Lamy’s Reintroduction of Dark Lilac Ink Sparks Controversy

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Lamy, a German pen manufacturer, made a recent splash when it quietly rereleased Dark Lilac, a much-celebrated color of ink. A lush purple with a golden sheen, Dark Lilac, despite its popularity, had been produced only once before — as a limited edition in 2016.

Its reappearance a couple of weeks ago was so unexpected that the fountain pen community, which makes up a small but passionate corner of the office supplies market, was agog.

There was just one problem: It was not the same color.

“There is drama in the fountain pen community,” Aidan Bernal, a 23-year-old fountain pen enthusiast, said at the start of a recent TikTok in which he did his best to explain the saga — one that has involved conflicting company statements, amateur sleuthing and an elusive shade of purple.

“An absolutely beautiful ink,” Mr. Bernal said in a telephone interview.

Long overshadowed by its ballpoint, gel and felt-tip rivals, the regal fountain pen, which has an internal reservoir for refillable ink, has enjoyed a modest resurgence in recent years. Brian Goulet of Goulet Pens, an online retailer in Richmond, Va., suggested that its revival had dovetailed with a trend of consumers returning to analog goods like vinyl records, mechanical watches and single-blade safety razors.

“The fountain pen really plugs into that,” he said.

As a teenager, Mr. Bernal was so enchanted by his grandfather’s fountain pens that he hit the internet to find out more about them. There, he said, he found a vast community of fellow hobbyists. He now has an online audience of more than 550,000 subscribers on YouTube.

“I’ve been interested in stationery my whole life,” said Mr. Bernal, who works as an engineer in Seattle. “I always had to be the kid in class with the coolest pencils and erasers.”

Given the passion of the community, neither Mr. Bernal nor Mr. Goulet was surprised that Lamy’s reintroduction of Dark Lilac caused such a hubbub. Mr. Goulet recalled the color’s release as a limited edition in 2016.

“It crashed our website because so many people wanted it,” he said.

More recently, Mr. Goulet said, small bottles of the 2016 version were selling for $300 or more on the secondary market, a sharp markup from the original retail price of about $12.

But no one expected Lamy to rerelease Dark Lilac — that is, until last month, when a few European retailers began selling an ink called, wait for it, Dark Lilac.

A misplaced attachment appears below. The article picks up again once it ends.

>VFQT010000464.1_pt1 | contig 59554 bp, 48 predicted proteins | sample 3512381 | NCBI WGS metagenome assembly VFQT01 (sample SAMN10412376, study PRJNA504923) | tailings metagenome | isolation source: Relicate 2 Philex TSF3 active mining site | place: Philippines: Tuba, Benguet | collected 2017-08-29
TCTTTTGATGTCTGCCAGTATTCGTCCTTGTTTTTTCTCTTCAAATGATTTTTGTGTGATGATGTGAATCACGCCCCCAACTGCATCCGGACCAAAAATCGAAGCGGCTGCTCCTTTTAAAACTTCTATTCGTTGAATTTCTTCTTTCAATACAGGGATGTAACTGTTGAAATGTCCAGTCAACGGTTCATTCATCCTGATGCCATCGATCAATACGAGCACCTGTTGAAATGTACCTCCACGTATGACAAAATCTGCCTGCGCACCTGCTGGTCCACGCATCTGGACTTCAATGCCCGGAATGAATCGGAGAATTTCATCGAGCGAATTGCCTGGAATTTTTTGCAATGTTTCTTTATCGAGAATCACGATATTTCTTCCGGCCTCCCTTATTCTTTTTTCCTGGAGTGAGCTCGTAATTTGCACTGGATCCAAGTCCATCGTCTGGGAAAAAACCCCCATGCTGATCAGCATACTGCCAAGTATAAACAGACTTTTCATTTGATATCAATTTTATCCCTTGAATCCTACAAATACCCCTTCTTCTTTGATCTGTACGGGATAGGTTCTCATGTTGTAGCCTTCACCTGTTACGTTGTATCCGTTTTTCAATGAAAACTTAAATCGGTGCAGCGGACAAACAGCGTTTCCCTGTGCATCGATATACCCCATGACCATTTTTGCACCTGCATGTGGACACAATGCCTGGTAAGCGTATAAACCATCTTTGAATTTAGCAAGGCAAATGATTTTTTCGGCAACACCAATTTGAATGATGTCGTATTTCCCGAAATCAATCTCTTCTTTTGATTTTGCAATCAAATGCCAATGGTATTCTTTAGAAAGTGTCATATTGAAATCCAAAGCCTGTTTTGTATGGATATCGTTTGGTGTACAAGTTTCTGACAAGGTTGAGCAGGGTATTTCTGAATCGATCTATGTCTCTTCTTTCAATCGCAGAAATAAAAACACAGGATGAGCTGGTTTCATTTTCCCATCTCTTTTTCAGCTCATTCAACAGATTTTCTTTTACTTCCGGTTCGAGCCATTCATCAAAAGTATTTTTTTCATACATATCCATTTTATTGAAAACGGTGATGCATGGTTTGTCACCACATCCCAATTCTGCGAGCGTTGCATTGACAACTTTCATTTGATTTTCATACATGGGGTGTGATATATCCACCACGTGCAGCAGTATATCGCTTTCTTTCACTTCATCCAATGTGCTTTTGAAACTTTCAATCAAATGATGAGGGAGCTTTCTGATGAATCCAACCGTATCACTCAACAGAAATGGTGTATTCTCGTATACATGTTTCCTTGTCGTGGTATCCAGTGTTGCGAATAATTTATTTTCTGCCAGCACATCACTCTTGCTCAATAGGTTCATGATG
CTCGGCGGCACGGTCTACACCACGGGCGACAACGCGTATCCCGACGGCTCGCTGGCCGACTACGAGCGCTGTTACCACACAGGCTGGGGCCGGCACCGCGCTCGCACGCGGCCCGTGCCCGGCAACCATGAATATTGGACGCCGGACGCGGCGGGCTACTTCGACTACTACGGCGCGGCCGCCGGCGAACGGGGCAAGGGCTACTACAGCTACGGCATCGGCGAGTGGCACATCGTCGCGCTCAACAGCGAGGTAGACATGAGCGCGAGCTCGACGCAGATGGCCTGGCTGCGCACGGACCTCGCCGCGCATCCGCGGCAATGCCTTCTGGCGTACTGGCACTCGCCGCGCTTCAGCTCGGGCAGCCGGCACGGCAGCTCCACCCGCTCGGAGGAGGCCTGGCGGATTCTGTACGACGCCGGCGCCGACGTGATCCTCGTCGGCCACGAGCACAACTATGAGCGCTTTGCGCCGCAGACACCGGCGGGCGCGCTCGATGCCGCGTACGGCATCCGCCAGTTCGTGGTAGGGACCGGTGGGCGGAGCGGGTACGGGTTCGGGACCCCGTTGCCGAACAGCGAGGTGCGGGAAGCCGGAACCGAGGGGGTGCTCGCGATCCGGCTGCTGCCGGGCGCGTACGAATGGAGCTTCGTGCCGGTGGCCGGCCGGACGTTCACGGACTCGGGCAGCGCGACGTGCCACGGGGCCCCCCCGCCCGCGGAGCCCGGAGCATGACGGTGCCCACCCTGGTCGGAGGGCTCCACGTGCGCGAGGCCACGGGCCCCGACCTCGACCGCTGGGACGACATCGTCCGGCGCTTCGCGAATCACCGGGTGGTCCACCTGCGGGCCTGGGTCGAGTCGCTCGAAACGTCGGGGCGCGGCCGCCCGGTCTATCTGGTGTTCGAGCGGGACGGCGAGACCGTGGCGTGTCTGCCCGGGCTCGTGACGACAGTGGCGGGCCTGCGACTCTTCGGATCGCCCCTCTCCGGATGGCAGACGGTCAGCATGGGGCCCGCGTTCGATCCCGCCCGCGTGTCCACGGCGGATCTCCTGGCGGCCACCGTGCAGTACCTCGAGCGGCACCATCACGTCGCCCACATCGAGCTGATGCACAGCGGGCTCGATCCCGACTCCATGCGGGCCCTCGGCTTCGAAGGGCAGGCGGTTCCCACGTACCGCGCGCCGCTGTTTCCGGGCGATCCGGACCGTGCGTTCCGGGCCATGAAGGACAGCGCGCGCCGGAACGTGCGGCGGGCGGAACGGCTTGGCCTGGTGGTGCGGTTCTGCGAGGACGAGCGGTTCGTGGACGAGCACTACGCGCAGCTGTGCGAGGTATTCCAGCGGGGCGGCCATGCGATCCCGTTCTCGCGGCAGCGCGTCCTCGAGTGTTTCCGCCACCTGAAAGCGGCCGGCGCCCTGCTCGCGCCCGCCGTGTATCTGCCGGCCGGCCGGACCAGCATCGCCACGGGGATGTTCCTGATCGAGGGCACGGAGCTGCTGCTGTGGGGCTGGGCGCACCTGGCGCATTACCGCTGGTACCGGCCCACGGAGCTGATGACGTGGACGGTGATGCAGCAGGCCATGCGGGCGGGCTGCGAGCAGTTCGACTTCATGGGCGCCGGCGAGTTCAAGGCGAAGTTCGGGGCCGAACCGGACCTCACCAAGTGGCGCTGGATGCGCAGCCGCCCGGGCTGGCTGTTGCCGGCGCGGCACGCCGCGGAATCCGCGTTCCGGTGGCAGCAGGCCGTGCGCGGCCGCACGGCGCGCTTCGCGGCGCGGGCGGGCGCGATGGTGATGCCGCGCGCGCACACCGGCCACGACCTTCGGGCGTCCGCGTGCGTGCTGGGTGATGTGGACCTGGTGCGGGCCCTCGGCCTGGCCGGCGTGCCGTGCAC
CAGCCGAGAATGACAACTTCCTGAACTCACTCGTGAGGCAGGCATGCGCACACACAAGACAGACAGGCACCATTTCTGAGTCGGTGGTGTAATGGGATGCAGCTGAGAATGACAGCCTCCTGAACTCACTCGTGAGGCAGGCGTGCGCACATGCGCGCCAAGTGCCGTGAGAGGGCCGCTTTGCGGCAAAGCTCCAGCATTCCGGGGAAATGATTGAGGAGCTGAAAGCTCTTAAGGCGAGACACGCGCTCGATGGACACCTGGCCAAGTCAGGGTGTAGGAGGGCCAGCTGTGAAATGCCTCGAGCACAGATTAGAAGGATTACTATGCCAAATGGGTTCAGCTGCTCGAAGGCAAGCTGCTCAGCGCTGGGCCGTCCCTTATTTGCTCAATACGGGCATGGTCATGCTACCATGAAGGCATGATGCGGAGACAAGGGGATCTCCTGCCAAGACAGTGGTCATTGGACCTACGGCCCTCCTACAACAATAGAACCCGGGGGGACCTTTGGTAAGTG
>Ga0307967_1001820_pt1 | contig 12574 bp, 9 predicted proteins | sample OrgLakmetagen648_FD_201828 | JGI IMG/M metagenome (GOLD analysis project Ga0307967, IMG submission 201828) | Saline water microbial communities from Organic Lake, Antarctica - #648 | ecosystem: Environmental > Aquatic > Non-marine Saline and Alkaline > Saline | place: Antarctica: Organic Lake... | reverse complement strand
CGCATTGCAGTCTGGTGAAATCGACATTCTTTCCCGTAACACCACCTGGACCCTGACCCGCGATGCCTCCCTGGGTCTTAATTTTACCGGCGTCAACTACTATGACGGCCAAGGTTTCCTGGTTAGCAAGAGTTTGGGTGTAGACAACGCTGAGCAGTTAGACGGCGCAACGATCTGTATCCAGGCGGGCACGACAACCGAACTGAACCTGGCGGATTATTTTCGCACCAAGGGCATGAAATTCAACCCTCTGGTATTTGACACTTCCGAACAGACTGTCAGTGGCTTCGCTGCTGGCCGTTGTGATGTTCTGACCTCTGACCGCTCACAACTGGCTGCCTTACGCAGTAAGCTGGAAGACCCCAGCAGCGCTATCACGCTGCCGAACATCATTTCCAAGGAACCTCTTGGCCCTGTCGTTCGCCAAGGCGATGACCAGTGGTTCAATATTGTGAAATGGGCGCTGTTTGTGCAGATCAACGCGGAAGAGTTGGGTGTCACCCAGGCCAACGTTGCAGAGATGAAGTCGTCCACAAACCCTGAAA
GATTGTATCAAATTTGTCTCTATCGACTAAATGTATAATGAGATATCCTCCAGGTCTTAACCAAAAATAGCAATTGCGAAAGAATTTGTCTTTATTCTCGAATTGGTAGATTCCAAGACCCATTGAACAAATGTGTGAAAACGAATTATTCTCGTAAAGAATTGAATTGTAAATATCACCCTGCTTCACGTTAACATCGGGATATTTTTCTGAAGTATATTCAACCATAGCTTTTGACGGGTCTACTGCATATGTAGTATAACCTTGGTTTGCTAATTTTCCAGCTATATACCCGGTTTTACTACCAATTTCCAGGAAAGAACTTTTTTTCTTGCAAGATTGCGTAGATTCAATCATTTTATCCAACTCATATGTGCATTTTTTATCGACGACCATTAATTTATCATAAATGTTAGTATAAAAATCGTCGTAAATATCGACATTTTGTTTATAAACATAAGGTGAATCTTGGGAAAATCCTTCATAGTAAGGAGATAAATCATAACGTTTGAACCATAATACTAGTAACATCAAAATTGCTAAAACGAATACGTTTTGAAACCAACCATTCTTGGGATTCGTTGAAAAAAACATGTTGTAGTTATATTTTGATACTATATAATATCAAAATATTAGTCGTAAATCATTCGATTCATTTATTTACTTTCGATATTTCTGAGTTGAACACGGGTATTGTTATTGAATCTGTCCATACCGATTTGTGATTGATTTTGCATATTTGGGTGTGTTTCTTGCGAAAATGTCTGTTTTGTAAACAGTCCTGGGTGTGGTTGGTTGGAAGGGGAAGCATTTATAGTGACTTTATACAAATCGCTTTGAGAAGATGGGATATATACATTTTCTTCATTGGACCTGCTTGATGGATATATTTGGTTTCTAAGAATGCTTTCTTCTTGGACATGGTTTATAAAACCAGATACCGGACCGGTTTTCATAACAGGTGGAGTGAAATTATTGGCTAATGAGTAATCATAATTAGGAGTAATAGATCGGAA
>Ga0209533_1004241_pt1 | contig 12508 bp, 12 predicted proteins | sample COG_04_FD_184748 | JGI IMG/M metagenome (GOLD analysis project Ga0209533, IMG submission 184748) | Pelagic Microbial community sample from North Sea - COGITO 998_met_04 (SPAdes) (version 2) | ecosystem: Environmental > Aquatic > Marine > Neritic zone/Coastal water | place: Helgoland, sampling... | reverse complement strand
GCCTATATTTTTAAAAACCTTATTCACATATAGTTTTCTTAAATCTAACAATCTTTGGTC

“Everyone was freaking out,” Mr. Bernal said.

Adding to the confusion: Lamy had already unveiled a new ink for 2024 called Violet Blackberry, which many assumed was a homage to Dark Lilac.

Something, though, was amiss. The lucky few who got their hands on the new Dark Lilac were dismayed that, once they put pen to paper, the ink was not quite the same as the original. The base color, according to an early YouTube review, was neither as blue nor as rich. The sheen was green instead of gold. And it definitely was not Violet Blackberry.

“Was it an error in translation? Some new-old stock that someone found in a back room? A reproduction? A mistake?” Mike Matteson, a philosophy instructor from Greensboro, N.C., who goes by Inkdependence on his social media channels, said in an interview. “There wasn’t a press release or any teasing of the product, and so no one really knew what was going on.”

Enthusiasts opened investigations. Among them was a man who runs an Instagram account called Fountain Pen Memes. The man, who declined to be identified, citing a government job in Brazil, posted an interaction he claimed to have had last week with a Lamy executive, in which the executive said the new Dark Lilac was identical to the old ink. In a subsequent post, the account shared an interaction with a different Lamy official in which the company retracted that statement, acknowledging the ink was different.

The man behind Fountain Pen Memes said he believed the company was unaware of the ink’s immense popularity.

On Wednesday, Lamy confirmed to The New York Times that the inks were slightly different. Some ingredients from the original version were no longer available when the company formulated the new one.

“So you could say the Dark Lilac of 2024 is the old special edition with the technical possibilities of today,” Lamy said, adding that it regretted the confusion. “We should have given our revised Lilac release a different name.”

Mr. Goulet had a couple of bottles of the original Dark Lilac stashed away, so he was able to do a side-by-side comparison when he received a sample of the new one this week.

“Hardcore pen fans may point out the differences like they’re night and day,” he said. “But it’s also a very solid effort on Lamy’s part to bring back a beloved ink.”

The ink was barely dry on that fiasco when, on Wednesday, more news broke: Lamy, family-owned since 1930, had been acquired by the Mitsubishi Pencil Company of Japan.

“That,” Mr. Matteson said, “was not something I saw coming.”

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